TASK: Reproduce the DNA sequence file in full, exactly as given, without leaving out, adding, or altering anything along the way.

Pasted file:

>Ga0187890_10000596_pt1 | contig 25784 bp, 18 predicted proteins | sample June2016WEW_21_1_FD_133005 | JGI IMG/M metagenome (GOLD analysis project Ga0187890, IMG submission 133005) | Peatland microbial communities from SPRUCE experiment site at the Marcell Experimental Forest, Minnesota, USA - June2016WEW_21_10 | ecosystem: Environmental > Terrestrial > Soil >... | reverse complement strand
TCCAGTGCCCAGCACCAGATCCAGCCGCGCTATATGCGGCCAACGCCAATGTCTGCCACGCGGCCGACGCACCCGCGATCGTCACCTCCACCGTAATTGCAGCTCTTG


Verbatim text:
>Ga0187890_10000596_pt1 | contig 25784 bp, 18 predicted proteins | sample June2016WEW_21_1_FD_133005 | JGI IMG/M metagenome (GOLD analysis project Ga0187890, IMG submission 133005) | Peatland microbial communities from SPRUCE experiment site at the Marcell Experimental Forest, Minnesota, USA - June2016WEW_21_10 | ecosystem: Environmental > Terrestrial > Soil >... | reverse complement strand
TCCAGTGCCCAGCACCAGATCCAGCCGCGCTATATGCGGCCAACGCCAATGTCTGCCACGCGGCCGACGCACCCGCGATCGTCACCTCCACCGTAATTGCAGCTCTTG